Ballmer is visiting China today and discussed how important the Chinese market is to Microsoft.  He said that China is closely cooperating with Microsoft in dealing with its concerns about intellectual property (IP) rights.

More than a fifth of computers running on Microsoft software are running on pirated copies, with piracy particularly rampant in China.  Microsoft is hoping that recent crackdowns will help to boost legitimate sales in China.  In July an FBI and Chinese government probe netted over 500 million USD in stolen software, most of which was Microsoft and Symantec products.

Ballmer had mixed remarks on China.  He said, "We've made some progress, and there's better respect for software intellectual property there than there was three years ago.  That said, it's still lower than in a lot of other countries. So depending on how you look at it, life's getting better, or life's bleak."

Ballmer's remarks come following Microsoft best business quarter since 1999.  However despite record setting Halo sales, the giant has had some stumbles this quarter too.  Game retailers Gamestop and EB Games ended their XBOX 360 replacement plan, to cut losses occurred by frequent warranties which included the dreaded "red ring of death" (RROD).  Also, Microsoft's new Unified Communications initiatives have been criticized due to its insistence on proprietary standards.  In addition, Microsoft is facing rejuvenated Apple Leopard OS sales, as reported by DailyTech.

Still despite these obstacles, Microsoft has continued on throughout this year with bullish success, and will likely continue to do so for the foreseeable future.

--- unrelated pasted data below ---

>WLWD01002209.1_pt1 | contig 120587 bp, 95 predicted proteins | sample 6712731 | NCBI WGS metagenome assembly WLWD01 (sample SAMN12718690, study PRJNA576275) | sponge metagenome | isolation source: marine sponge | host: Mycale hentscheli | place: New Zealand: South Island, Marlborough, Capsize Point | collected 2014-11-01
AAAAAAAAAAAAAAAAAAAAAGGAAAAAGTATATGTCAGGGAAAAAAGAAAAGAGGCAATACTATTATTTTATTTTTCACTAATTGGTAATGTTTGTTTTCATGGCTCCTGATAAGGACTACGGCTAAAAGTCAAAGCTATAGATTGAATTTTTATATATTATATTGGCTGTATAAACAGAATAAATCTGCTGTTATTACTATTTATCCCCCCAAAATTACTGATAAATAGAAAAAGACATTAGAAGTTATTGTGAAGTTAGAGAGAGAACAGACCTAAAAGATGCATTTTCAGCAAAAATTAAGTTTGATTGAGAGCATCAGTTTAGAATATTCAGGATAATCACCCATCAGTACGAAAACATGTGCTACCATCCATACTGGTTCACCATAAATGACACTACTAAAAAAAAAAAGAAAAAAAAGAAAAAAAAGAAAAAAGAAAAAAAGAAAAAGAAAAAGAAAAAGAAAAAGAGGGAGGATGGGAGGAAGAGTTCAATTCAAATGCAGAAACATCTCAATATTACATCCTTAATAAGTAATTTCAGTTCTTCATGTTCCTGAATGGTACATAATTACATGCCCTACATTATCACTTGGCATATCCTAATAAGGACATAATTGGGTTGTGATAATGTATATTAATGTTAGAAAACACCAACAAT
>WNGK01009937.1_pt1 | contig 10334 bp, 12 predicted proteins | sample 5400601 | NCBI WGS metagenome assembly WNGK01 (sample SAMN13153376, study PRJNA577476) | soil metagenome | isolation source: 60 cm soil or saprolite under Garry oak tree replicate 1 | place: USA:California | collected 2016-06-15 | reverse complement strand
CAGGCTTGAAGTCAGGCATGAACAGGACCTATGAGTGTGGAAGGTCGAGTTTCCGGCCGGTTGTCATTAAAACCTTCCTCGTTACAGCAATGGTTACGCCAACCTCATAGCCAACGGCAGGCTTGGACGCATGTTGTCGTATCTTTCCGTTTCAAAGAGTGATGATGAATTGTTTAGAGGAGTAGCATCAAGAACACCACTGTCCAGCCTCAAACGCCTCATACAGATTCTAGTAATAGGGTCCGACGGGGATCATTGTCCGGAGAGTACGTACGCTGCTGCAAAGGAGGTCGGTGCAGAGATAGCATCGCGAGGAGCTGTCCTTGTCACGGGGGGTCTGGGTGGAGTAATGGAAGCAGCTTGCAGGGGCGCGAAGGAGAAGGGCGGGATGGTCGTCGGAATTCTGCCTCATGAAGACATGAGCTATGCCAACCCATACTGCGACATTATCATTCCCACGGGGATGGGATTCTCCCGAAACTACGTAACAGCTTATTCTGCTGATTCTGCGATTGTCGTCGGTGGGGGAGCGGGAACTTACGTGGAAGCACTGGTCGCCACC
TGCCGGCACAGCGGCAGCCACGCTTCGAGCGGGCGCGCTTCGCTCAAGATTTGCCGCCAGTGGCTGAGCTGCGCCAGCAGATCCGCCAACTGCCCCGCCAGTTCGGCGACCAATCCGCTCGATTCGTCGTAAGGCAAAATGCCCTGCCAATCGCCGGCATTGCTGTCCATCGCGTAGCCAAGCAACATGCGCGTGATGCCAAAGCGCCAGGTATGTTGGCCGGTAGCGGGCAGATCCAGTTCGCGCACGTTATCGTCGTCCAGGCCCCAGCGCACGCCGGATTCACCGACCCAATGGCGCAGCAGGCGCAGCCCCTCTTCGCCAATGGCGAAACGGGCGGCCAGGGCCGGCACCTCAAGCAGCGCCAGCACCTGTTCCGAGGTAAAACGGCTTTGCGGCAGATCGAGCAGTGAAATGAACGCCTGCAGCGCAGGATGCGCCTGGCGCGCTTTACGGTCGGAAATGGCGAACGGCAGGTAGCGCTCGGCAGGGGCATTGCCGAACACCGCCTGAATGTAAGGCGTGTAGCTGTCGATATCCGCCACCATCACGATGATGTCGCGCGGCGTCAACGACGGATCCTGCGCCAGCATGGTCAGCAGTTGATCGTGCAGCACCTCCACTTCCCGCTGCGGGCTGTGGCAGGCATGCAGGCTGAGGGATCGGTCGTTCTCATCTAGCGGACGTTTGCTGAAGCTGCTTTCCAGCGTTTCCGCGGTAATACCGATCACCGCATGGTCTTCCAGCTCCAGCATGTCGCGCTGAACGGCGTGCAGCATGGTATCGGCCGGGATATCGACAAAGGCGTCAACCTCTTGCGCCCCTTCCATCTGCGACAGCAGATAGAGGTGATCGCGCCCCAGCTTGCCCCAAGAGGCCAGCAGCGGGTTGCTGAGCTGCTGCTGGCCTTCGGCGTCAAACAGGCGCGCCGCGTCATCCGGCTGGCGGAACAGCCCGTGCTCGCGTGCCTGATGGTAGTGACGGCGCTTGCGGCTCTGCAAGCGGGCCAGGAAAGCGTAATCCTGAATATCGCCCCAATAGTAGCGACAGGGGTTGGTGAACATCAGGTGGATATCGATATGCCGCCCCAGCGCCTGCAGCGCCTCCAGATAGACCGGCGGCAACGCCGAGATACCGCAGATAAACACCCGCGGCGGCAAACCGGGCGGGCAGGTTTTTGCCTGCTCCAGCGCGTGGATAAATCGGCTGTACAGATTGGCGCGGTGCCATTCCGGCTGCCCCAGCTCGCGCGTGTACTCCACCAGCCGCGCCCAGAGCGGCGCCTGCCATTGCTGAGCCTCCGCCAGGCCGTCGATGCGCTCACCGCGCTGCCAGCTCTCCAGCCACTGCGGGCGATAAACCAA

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Chump change.
By Alias1431 on 11/5/2007 5:26:55 PM , Rating: 2
$240 USD is not a drop in the bucket for a company like Microsoft. Plus they got to beat Google this time. Hell that's probably why they did it.




RE: Chump change.
By Cygni on 11/5/2007 5:47:29 PM , Rating: 2
The thought of Google merging its leading internet search, keyword advertising, email, online document, blogging (blogspot), and videos (youtube) with the fastest growing social networking site must have been a scary thought for Microsoft.

Even if Microsoft did pay up the $240 million just to keep it out of Googles hands, it may prove to be a very wise move.


RE: Chump change.
By daftrok on 11/6/2007 12:35:21 AM , Rating: 2
But think of how much cooler Facebook would have been if Google bought. Remember how much better YouTube got with Google working behind it?


RE: Chump change.
By JSK on 11/6/2007 12:48:18 AM , Rating: 2
cool as in removing videos by the masses, content falling to valid and bs DMCA notices, endless.... endless spam...

Ya, Ill take my old youtube thanks.


RE: Chump change.